GAS LNG 14 November, 2018 10:00 am   

Apples and pears. The Russians are commenting on PGNiG’s LNG contracts with the US (ANALYSIS)

The Russian media react to news of the third PGNiG contract for LNG supplies from the USA. It involves mixing information about different contracts to support the thesis that they can not be profitable. The agreement with Cheniere reveils its lies – writes Wojciech Jakóbik, editor-in-chief of

Politics or business?

RIA Novosti journalist Maxim Rubchenko presented the facts and opinions about the PGNiG-Cheniere agreement for the supply of liquefied gas from the USA. The companies have signed a long-term agreement for 24-year LNG supplies from the US from Cheniere Energy. The contract is for deliveries of 0,52 million tonnes of LNG (0,7 bcm after re-gasification) in the years 2019-2022 and about 29 million tons (about 39 bcm) in 2023-2042.

Rubchenko describes these contracts along with two earlier ones from October. PGNiG concluded two binding long-term contracts for the supply of liquefied gas with Venture Global Cacasieu Pass and Venture Global Plaquemines LNG. each of the agreements provides for the purchase by PGNiG of approximately 1 million tonnes of LNG (ie approximately 1,35 bcm of natural gas after regasification) per year for 20 years.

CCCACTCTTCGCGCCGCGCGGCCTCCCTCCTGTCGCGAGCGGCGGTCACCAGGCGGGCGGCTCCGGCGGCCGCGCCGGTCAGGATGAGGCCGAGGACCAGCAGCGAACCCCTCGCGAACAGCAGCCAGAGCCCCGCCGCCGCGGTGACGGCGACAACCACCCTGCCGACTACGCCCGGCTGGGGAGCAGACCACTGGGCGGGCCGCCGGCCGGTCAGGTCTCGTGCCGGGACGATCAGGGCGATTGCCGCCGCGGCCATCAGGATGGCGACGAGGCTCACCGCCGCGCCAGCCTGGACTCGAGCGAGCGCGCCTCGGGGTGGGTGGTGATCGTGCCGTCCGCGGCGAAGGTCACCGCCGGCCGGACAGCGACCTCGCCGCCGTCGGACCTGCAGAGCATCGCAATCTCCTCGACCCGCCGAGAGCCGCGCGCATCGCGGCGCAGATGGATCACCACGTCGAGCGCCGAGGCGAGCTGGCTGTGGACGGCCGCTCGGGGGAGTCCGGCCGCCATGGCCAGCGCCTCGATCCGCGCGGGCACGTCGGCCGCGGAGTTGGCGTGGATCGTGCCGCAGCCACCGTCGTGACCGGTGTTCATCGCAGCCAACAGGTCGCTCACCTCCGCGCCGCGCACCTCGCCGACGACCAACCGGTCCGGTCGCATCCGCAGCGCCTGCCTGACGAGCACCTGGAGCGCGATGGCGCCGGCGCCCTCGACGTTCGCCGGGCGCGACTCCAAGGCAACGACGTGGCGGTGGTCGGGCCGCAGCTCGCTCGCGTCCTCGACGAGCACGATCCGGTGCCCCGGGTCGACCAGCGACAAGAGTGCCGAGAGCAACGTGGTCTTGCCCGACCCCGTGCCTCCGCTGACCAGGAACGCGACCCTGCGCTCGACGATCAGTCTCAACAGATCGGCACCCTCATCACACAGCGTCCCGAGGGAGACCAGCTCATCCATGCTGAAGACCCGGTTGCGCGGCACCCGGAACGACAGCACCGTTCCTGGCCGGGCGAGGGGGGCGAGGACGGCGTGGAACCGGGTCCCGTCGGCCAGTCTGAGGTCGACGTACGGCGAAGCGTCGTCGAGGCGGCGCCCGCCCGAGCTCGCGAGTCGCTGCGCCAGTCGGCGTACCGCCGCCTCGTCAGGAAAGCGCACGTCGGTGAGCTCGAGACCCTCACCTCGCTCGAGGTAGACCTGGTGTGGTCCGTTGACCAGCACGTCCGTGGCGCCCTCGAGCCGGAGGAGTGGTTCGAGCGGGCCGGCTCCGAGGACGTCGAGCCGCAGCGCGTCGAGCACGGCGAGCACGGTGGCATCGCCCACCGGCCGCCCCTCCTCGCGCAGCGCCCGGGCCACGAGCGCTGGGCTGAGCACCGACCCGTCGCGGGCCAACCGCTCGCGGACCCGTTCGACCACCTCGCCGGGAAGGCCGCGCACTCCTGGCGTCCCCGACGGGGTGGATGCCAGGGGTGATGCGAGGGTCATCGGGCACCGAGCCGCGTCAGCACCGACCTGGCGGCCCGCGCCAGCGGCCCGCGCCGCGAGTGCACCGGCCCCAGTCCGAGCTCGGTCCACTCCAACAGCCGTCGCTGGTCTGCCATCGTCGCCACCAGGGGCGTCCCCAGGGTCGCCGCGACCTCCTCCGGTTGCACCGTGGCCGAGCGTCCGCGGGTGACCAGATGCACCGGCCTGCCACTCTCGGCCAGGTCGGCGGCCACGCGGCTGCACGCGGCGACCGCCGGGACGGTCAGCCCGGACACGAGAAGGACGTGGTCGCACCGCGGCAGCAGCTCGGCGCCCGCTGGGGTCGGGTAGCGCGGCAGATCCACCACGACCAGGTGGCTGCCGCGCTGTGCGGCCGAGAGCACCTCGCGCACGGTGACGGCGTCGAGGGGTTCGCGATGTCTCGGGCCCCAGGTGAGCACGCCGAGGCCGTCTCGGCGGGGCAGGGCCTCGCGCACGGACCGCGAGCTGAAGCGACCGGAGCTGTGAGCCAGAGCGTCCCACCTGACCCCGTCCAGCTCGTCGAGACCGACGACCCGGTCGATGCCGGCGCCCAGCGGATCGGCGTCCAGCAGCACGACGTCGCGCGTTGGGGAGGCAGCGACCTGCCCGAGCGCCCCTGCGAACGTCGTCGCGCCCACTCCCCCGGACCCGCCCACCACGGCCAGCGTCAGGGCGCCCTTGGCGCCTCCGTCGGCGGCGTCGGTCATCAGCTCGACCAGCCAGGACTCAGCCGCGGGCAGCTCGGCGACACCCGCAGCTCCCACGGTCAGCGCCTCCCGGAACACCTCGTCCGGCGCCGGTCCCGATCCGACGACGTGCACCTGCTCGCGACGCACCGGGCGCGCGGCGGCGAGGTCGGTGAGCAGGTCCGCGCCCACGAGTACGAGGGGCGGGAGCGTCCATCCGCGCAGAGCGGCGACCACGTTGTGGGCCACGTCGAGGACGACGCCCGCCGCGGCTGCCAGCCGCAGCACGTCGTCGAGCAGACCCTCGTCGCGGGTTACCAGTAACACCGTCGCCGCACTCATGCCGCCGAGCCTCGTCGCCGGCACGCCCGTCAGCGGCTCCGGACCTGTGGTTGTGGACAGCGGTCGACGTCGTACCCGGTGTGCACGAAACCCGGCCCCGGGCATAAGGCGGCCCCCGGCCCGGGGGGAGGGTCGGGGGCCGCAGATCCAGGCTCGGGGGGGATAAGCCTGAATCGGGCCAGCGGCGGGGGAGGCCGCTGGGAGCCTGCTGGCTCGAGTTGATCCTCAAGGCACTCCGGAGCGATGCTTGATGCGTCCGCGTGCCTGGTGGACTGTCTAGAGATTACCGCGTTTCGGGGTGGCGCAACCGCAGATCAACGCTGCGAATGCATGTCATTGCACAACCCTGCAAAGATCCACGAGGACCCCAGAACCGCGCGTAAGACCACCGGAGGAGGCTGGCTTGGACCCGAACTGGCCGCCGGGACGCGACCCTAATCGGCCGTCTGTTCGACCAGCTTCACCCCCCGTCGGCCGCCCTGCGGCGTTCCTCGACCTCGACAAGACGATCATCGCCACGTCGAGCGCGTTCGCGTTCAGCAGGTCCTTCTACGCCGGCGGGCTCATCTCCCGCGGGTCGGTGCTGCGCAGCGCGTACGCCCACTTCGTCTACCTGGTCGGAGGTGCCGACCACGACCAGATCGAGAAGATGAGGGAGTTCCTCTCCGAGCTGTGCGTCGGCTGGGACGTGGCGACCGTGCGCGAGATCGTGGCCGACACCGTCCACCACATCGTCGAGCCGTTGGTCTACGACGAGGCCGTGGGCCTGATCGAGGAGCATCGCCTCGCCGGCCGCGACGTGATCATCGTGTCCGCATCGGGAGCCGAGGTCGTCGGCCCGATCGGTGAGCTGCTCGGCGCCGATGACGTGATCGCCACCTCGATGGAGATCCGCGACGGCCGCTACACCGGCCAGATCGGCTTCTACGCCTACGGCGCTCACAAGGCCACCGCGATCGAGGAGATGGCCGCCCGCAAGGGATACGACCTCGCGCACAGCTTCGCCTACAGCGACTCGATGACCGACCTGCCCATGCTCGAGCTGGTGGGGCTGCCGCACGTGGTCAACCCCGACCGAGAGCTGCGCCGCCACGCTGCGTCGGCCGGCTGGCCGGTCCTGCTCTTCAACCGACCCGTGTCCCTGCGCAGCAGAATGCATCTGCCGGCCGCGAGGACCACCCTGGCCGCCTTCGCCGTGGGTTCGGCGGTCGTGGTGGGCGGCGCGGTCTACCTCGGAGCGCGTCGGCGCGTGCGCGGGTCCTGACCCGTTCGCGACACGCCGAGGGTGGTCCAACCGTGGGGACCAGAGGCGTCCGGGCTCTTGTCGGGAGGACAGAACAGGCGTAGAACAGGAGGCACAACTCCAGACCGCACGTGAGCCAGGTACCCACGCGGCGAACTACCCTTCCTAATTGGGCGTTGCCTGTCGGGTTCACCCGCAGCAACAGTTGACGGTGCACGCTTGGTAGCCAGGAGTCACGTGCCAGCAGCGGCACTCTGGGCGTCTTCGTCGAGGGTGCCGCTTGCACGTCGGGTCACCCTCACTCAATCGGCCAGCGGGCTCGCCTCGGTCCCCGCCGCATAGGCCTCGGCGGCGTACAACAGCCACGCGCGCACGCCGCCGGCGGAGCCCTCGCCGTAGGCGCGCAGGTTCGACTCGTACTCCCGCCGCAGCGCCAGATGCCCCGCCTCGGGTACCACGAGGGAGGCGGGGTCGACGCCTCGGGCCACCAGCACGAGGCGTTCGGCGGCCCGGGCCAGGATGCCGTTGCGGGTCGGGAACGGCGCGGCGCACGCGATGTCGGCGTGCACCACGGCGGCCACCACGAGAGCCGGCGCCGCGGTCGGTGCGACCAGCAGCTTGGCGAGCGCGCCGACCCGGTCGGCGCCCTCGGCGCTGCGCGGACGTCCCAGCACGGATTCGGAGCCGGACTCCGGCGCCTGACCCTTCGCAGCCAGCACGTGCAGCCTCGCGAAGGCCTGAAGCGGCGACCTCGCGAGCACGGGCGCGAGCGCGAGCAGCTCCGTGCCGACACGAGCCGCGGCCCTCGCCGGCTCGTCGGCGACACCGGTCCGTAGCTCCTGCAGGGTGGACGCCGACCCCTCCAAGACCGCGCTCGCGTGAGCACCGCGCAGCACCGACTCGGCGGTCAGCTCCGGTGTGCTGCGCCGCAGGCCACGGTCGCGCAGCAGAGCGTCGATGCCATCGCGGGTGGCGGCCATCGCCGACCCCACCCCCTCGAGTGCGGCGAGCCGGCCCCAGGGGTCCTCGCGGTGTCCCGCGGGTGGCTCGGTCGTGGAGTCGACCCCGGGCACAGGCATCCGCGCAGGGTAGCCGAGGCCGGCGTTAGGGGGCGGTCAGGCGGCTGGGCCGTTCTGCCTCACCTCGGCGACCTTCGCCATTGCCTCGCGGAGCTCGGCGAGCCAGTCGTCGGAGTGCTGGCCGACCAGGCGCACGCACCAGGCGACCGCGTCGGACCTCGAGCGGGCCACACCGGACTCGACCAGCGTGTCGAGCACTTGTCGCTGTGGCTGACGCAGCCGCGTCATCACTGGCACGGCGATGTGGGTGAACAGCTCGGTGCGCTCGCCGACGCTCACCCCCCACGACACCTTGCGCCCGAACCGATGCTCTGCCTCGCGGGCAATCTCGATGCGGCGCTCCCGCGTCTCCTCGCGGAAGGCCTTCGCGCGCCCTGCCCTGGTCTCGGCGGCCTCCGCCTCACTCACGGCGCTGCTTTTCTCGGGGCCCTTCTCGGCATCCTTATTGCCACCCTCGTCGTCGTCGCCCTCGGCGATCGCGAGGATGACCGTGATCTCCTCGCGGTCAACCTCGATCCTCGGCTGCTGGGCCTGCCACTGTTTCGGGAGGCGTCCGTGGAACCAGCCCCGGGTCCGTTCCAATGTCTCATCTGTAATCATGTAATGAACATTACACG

The Russian journalist states in advance that the agreement with Cheniere is political in character. In his opinion, the US will be loyal to Poland in exchange for lucrative contracts that will be unprofitable for it. Meanwhile, Poland is to be guided by the principle: “what’s good for the US, is good for us” as part of the confrontation with Germany and France in the European Union. Meanwhile, LNG supplies to Poland using the terminal in Świnoujście are possible, among other things, thanks to the project’s support by the European Commission. In turn, the said Germany declares that they will build an analogue gas terminal at home, and the French ENGIE is involved in the Cameron LNG export terminal project in the United States. LNG supplies from the USA are therefore an attractive business direction for PGNiG, as well as its counterparts in Western Europe. It is also an important political direction supported by the entire European Union.

Comparing apples and pears

The Russian describes inaccurately the difference between contracts concluded by Poles in the autumn. The October agreements include the Free on Board clause, which dumps all responsibility for the load and price changes on the Poles. They are to be dedicated to the global market and probably will not go to Poland. The agreement with Cheniere takes into account the Delivery ex Ship clause, which means that Americans take responsibility for the cargo. It reminds that they will go to the Polish market. However, a bit further Rubczenko states that the contract with Cheniere dumps the transport costs on Poles. This is a mistake or deliberate manipulation. PGNiG informs that the price negotiated in this agreement is not increased by these costs, and their fluctuations fall on the US shoulders thanks to the DES clause, which is not mentioned by the RIA Novosti journalist.